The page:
LA GRANDE — New data from the Centers for Disease Control and Prevention show a small percentage of the nation's known COVID-19 deaths list the disease as the only cause, while the vast majority of people who have died with the disease had multiple additional underlying conditions.

Controversy nationwide has stirred since about what to make of the information and what it says of the lethality of the virus, which has about 200,000 deaths attributed to it since the start of the pandemic, but a recovery rate in known cases of 97.1%

According to the CDC website, of the 179,927 deaths in the data — which, it said, lags a few weeks behind other death information — 6% of COVID-19 mortalities list it as the only cause.

A breakdown of the data shows this accounts for roughly 10,800 cases with COVID-19 as the only listed cause of death. The other 94% of COVID-related deaths have an average of 2.6 comorbidities along with COVID-19, meaning on average there were 3.6 causes that contributed to a patient's death.

The data doesn't indicate whether the onset of COVID-19 triggers a comorbidity but does further show the effects underlying conditions have on how a person fares if they contract the virus. As an example, in the data, 29,425 of those with COVID-19 listed among the causes of deaths also list diabetes, and more than 21,000 of those deaths are of people 65 or older. Hypertensive diseases are listed as a comorbidity in 39,547 cases, and ischemic heart disease — or a hardening of the arteries — is named in 20,327 cases.

The most common comorbidities, though, are influenza and pneumonia, which are listed in 77,012 cases — more than 59,000 of them patients 65 or older. Respiratory failure is named as a shared cause in 61,785 deaths, and ARDS — adult respiratory distress syndrome — is named 23,910 times.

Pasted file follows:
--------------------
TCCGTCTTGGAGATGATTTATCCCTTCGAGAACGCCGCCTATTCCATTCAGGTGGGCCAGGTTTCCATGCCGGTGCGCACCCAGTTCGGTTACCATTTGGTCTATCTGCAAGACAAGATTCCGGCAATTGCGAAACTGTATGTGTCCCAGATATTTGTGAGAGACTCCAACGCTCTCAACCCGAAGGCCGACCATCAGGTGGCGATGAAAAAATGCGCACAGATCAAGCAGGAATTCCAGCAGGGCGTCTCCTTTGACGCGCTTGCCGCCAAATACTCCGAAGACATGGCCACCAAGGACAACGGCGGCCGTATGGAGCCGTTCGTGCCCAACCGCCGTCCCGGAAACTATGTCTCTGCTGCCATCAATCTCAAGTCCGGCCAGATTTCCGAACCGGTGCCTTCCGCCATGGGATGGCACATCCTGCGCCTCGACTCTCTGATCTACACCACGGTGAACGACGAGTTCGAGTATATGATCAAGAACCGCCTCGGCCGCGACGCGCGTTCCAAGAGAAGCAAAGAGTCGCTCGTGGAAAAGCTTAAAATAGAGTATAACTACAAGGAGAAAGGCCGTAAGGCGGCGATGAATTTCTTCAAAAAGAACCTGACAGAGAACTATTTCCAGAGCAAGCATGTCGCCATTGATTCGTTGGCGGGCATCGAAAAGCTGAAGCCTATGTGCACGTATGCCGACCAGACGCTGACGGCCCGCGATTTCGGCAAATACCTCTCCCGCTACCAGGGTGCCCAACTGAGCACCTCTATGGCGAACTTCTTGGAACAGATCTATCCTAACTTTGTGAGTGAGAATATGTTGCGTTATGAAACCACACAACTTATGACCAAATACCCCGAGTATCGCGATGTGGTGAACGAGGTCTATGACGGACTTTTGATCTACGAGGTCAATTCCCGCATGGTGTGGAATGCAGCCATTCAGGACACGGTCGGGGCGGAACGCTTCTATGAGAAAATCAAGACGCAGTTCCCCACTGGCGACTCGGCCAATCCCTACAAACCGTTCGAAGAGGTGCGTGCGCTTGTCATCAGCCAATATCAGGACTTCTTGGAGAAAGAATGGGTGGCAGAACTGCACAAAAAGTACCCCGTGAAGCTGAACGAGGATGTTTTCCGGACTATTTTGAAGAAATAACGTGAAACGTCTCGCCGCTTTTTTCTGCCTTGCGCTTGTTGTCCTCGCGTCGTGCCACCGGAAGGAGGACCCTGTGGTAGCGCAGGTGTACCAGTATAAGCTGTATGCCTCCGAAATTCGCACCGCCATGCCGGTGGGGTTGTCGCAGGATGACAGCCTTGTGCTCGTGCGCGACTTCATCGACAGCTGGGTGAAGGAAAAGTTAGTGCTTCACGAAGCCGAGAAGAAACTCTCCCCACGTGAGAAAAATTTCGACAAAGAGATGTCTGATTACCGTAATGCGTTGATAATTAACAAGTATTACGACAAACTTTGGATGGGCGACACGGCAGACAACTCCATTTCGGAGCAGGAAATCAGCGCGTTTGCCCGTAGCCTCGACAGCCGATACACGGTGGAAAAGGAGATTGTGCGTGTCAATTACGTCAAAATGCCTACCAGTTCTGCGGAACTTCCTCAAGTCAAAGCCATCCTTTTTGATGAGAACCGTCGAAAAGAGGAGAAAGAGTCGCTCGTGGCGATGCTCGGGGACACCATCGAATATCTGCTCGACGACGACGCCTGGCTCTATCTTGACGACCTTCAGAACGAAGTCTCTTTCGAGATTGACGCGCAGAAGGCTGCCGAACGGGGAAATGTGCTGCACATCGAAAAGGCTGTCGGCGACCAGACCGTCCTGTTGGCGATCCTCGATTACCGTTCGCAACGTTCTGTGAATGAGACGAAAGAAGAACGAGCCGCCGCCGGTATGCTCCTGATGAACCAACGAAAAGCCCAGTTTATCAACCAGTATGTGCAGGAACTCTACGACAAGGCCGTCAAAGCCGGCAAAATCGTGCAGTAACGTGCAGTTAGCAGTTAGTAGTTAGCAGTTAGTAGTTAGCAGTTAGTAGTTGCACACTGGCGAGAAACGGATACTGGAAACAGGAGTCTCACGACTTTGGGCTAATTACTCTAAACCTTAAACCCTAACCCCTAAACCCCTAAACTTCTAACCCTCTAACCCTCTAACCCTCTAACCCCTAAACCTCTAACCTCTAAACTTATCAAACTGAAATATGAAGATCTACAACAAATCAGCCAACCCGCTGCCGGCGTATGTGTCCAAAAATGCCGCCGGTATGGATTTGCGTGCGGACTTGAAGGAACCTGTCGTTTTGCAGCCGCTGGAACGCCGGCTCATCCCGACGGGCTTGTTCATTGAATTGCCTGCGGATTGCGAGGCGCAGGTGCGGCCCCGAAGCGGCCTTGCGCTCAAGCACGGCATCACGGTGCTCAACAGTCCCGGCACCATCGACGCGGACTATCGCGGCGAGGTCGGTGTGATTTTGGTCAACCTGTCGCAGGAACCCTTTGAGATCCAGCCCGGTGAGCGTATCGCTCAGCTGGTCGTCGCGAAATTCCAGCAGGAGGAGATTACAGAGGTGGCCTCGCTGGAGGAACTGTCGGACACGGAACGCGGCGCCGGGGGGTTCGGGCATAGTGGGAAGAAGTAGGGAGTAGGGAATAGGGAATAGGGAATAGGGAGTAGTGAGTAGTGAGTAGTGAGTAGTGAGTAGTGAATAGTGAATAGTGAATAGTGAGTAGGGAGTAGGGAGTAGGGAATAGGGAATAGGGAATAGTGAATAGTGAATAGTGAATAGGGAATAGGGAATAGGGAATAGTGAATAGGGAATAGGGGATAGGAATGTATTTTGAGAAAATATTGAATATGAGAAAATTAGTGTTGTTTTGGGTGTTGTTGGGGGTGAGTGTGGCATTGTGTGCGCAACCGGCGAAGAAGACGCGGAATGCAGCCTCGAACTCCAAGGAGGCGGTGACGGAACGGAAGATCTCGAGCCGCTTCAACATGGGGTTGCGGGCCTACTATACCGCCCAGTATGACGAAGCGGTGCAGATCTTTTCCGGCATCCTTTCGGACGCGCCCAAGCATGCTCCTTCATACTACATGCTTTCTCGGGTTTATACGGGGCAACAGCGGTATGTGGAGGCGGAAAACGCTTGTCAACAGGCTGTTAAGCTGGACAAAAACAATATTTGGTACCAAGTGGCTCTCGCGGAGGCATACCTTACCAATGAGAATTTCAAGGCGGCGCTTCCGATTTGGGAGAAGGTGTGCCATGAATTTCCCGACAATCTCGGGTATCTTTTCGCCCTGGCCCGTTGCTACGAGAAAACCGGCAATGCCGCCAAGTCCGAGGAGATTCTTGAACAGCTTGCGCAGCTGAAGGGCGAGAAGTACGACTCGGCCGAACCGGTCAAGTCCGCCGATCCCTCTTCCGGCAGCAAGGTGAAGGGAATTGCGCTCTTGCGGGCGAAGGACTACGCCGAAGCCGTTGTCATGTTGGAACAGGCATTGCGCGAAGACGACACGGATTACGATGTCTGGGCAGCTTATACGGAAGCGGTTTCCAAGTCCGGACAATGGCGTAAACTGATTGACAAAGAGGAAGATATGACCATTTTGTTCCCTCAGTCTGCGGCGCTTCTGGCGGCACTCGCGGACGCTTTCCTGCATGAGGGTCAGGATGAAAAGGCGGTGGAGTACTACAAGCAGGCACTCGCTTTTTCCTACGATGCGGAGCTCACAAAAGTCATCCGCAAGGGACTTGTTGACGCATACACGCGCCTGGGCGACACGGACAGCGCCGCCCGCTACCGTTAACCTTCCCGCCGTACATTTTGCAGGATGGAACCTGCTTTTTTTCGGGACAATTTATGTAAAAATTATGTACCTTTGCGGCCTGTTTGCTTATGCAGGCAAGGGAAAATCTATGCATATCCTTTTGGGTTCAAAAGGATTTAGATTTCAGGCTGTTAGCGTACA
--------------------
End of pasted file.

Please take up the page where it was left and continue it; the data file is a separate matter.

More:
In a little more than 11% of cases — 20,484 — dementia is listed as an additional cause of death, and Alzheimer disease is named 6,365 times. Renal failure was an added factor in 15,733 deaths, and sepsis in 16,222 cases.

There also are 5,930 deaths where a comorbidity to COVID-19 is "intentional or unintentional injury, poisoning and other adverse events." Malignant neoplasms, or cancerous tumors, were a comorbidity in 8,264 cases.

The individual state data show Oregon's picture through early August, when the state had a reported 336 COVID-19 deaths. Flu and pneumonia, like nationwide, was the most common additional cause, named in 108 of the 336 cases. Respiratory failure was listed 97 times. The rest of the top five comorbidities were diabetes (56 cases) dementia (53 cases) and hypertensive disease (51 cases).

The CDC guidance also says COVID-19 can be listed as a probable or presumed cause of death.

"In cases where a definite diagnosis of COVID–19 cannot be made, but it is suspected or likely (e.g., the circumstances are compelling within a reasonable degree of certainty), it is acceptable to report COVID–19 on a death certificate as 'probable' or 'presumed," according to the CDC. "In these instances, certifiers should use their best clinical judgement in determining if a COVID–19 infection was likely. However, please note that testing for COVID–19 should be conducted whenever possible."

This has been the case in a few of Oregon's COVID-19-related deaths.

At least four of them state "The death certificate listed COVID-19 disease, or SARS-CoV-2, as a cause of death or a significant condition contributing to death," while noting they did not test positive for the disease. Two others are listed as COVID-19 deaths after coming in contact with a confirmed case and then showing symptoms.

All told in Oregon about 25 people died of COVID-19 either without underlying conditions or with the presence of them unconfirmed.

Oregon Health Authority did not respond to multiple requests for comment to help explain the state's data.

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